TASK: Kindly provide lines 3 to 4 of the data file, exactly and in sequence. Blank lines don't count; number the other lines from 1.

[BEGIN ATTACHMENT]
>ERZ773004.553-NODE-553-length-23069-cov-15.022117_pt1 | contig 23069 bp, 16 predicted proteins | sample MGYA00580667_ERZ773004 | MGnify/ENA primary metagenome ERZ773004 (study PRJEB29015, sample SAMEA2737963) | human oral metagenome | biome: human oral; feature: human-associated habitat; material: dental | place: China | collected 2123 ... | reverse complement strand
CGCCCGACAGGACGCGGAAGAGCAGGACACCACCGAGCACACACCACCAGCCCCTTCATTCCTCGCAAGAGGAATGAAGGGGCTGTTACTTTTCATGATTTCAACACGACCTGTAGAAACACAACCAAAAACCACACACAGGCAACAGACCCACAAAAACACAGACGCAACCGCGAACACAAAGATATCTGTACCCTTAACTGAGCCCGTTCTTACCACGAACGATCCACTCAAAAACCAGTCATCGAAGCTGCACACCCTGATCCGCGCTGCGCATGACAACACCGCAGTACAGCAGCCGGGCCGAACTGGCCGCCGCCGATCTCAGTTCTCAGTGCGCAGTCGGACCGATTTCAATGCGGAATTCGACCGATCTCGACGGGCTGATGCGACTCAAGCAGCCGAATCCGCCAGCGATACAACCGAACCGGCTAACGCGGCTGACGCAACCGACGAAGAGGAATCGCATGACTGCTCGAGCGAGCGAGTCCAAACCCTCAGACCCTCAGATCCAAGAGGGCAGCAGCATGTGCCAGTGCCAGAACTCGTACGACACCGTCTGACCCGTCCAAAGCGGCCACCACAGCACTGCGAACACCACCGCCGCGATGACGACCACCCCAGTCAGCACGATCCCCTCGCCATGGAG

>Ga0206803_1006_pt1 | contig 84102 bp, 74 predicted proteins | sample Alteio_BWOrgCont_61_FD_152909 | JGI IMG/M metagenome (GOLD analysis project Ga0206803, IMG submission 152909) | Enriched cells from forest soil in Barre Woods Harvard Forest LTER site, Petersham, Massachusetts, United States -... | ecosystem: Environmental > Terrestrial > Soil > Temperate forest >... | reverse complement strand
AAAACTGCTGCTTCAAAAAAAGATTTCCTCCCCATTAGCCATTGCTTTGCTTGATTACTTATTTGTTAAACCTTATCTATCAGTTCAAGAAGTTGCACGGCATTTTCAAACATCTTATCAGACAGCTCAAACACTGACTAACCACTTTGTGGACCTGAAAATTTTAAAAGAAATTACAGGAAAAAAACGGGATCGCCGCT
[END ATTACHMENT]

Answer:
>Ga0206803_1006_pt1 | contig 84102 bp, 74 predicted proteins | sample Alteio_BWOrgCont_61_FD_152909 | JGI IMG/M metagenome (GOLD analysis project Ga0206803, IMG submission 152909) | Enriched cells from forest soil in Barre Woods Harvard Forest LTER site, Petersham, Massachusetts, United States -... | ecosystem: Environmental > Terrestrial > Soil > Temperate forest >... | reverse complement strand
AAAACTGCTGCTTCAAAAAAAGATTTCCTCCCCATTAGCCATTGCTTTGCTTGATTACTTATTTGTTAAACCTTATCTATCAGTTCAAGAAGTTGCACGGCATTTTCAAACATCTTATCAGACAGCTCAAACACTGACTAACCACTTTGTGGACCTGAAAATTTTAAAAGAAATTACAGGAAAAAAACGGGATCGCCGCT